The Jakarta Post
The brutal killing of a captured Jordanian pilot and the beheading of Japanese hostages by the Islamic State (IS) group have provided a reminder of the potential threat the IS poses to Indonesia, terrorism experts say.
'Indonesia is facing potential terrorist acts from IS supporters in Indonesia,' said Solahudin, an expert on Islamic extremism in this country.
Since Indonesia officially banned support for the IS in August last year and warned citizens not to join the group's fight in Syria and Iraq, it has effectively supported the anti-IS coalition and therefore faced threats of attack, Solahudin said.
In September, the IS issued a mandate for its supporters to attack the citizens of the countries that joined the coalition. 'Who are the targets? IS never makes any difference between civilians and military. Civilians, including journalists, of the coalition countries are their targets,' he said. 'We can not underestimate [the] IS threat in Indonesia.'
The beheading of two Japanese citizens in the past fortnight highlighted the threat facing all countries opposing the IS and they prove the IS is not only targeting Western nations.
Several days after the beheading of the second Japanese hostage, journalist Kenji Goto, the IS released a video of a man standing in a cage engulfed in flames. Jordan has confirmed the death of pilot Moaz al-Kasasbeh, who was captured when his plane came down near Raqqa, Syria, during a mission against the IS in December.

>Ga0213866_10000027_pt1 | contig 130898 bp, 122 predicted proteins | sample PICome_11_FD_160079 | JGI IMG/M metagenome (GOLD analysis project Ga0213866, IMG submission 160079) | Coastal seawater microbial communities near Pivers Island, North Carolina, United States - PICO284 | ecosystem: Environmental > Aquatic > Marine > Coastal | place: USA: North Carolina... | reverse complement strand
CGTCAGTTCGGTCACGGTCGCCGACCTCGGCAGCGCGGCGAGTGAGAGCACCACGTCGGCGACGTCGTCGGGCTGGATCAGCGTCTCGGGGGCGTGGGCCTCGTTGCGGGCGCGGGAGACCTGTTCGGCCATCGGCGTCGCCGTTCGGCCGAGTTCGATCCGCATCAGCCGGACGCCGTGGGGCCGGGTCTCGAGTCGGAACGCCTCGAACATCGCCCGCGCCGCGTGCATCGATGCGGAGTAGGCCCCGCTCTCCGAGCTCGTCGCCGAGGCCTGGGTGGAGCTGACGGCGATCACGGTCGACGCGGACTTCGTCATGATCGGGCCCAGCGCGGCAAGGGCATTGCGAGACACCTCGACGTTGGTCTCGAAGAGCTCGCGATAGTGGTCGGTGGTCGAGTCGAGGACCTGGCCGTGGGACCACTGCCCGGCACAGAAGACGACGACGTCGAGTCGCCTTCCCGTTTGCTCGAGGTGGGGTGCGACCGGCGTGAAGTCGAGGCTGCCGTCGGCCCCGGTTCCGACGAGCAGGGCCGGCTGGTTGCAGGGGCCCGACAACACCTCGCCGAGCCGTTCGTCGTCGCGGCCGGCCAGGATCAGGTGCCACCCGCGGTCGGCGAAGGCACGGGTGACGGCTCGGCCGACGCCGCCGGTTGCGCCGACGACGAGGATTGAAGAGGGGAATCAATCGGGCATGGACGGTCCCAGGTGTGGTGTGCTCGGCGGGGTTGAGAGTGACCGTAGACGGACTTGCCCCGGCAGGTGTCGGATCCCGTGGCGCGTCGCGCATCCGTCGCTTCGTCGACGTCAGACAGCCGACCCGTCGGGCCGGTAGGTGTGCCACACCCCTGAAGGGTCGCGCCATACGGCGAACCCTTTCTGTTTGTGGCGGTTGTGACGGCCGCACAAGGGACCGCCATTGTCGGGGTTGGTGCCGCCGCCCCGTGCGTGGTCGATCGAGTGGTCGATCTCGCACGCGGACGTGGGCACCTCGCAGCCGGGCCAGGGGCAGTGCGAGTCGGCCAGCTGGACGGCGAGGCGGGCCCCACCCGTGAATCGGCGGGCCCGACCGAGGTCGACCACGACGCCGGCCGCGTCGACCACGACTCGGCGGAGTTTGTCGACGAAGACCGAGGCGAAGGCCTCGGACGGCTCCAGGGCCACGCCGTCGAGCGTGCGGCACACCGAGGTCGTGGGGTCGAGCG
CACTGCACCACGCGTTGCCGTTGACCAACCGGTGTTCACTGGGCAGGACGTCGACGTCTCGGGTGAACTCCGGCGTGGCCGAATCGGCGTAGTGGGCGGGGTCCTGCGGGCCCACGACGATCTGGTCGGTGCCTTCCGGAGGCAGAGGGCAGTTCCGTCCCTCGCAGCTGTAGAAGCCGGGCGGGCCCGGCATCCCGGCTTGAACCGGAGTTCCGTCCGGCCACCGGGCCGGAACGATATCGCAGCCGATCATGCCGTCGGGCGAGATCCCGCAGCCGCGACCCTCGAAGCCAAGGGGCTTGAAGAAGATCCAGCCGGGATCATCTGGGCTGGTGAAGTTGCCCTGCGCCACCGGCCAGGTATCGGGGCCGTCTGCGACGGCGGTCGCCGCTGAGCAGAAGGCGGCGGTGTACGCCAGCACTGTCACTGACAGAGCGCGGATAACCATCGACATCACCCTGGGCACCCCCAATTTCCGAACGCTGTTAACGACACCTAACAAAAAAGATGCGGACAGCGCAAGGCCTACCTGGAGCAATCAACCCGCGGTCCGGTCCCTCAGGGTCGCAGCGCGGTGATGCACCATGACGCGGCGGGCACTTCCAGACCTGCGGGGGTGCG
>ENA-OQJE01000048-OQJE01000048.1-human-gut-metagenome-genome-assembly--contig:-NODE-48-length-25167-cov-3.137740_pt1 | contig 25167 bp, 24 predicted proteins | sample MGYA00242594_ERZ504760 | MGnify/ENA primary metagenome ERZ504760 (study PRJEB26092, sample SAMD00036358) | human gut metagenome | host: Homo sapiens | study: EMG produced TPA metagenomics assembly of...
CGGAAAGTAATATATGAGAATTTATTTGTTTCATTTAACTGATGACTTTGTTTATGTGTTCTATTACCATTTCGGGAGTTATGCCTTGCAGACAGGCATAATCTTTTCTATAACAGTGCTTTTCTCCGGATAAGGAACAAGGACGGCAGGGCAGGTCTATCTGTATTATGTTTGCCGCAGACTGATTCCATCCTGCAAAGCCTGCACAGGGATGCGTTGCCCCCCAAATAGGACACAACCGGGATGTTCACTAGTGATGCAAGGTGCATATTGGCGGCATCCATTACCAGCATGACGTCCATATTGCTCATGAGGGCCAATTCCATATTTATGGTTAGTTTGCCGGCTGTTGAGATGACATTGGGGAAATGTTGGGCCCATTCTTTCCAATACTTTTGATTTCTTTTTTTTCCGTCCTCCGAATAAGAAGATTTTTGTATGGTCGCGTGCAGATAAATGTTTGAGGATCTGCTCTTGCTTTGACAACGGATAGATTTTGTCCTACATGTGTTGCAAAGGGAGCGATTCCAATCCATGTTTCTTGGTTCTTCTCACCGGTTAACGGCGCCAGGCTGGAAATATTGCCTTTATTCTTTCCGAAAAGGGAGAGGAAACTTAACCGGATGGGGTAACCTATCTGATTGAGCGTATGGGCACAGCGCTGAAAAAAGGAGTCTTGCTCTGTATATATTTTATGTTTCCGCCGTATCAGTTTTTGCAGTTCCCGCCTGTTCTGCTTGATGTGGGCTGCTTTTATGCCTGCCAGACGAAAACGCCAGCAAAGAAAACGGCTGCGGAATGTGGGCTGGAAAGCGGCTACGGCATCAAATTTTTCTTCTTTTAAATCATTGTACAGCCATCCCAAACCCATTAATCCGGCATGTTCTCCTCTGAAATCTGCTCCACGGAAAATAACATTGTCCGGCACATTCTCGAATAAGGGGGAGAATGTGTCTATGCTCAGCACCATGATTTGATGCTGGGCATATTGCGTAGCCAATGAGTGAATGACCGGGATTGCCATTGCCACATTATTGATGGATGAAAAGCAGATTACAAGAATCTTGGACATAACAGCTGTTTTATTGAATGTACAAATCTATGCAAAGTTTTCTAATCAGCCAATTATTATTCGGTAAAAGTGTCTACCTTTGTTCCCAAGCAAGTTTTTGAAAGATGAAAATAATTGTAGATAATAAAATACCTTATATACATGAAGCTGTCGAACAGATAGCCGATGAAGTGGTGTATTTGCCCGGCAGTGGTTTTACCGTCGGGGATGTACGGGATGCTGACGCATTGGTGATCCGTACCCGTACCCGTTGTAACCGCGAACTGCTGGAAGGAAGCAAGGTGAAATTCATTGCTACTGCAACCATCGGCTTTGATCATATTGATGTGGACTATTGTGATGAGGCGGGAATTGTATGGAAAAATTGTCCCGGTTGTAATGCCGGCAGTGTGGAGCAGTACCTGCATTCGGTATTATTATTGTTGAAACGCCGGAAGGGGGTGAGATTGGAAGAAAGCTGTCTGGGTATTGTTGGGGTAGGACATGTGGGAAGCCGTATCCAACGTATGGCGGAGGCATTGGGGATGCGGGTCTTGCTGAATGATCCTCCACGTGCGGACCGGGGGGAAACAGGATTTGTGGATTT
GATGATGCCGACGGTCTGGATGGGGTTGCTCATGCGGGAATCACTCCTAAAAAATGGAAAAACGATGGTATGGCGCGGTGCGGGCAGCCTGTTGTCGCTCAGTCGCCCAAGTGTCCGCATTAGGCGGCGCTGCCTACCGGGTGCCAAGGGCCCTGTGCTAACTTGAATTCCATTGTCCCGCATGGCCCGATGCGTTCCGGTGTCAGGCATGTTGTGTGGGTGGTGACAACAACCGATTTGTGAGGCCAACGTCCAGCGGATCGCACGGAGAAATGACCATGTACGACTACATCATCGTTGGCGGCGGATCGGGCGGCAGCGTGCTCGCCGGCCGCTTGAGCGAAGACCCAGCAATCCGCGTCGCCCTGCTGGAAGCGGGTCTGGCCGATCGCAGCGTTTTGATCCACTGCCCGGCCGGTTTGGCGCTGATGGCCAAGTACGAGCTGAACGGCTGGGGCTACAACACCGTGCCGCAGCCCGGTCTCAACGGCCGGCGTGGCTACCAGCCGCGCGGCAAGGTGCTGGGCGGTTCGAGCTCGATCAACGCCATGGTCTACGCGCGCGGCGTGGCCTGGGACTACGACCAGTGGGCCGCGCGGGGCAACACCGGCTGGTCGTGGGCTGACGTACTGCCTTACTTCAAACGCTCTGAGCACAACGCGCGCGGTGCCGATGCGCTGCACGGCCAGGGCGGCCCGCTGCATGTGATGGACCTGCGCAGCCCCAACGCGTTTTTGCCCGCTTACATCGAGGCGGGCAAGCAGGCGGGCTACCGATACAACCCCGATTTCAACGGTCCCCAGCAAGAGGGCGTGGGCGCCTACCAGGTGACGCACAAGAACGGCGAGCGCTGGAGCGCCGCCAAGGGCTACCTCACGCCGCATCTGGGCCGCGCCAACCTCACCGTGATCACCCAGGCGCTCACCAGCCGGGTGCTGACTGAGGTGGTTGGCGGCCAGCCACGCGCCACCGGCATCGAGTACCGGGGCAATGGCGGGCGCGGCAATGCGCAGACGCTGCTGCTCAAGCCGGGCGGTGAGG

Solahudin urged the government to 'strengthen legal tools' in order to 'prosecute any Indonesians who fight in Syria' and return home radicalized.
Although the group was declared an illegal organization, that has no force of law.
'There are no articles in the Indonesian terrorist law that allows prosecution of any Indonesian who fights in Syria,' Solahudin said.
The National Counterterrorism Agency (BNPT) estimated that more than 500 Indonesians have gone to Syria and Iraq to fight with the IS. Around half of them are Indonesian citizens who were residing in nearby countries as students or migrants workers prior to the rise of the IS.
Concerns arise as those joining the IS in Syria and Iraq will return home with combat experience, tactical skills, weapons knowledge, deeper ideological commitment and wider international connections.
'For the long term, veterans of Syria will become a significant threat for Indonesia. Members and supporters of the IS have an agenda to set up an Islamic state in Southeast Asia.'
The founder of the Institute for International Peace Building in Jakarta, Noor Huda Ismail, said the issue of radicalized IS extremists returning home was a critical challenge facing governments globally.
'One of the key issues that the world has to deal with is the veterans from the IS who decide to come back to their home countries,' Ismail said. 'What to do with them? Should we let them [be] free, or should we arrest them? Both decisions have many consequences,' he said.
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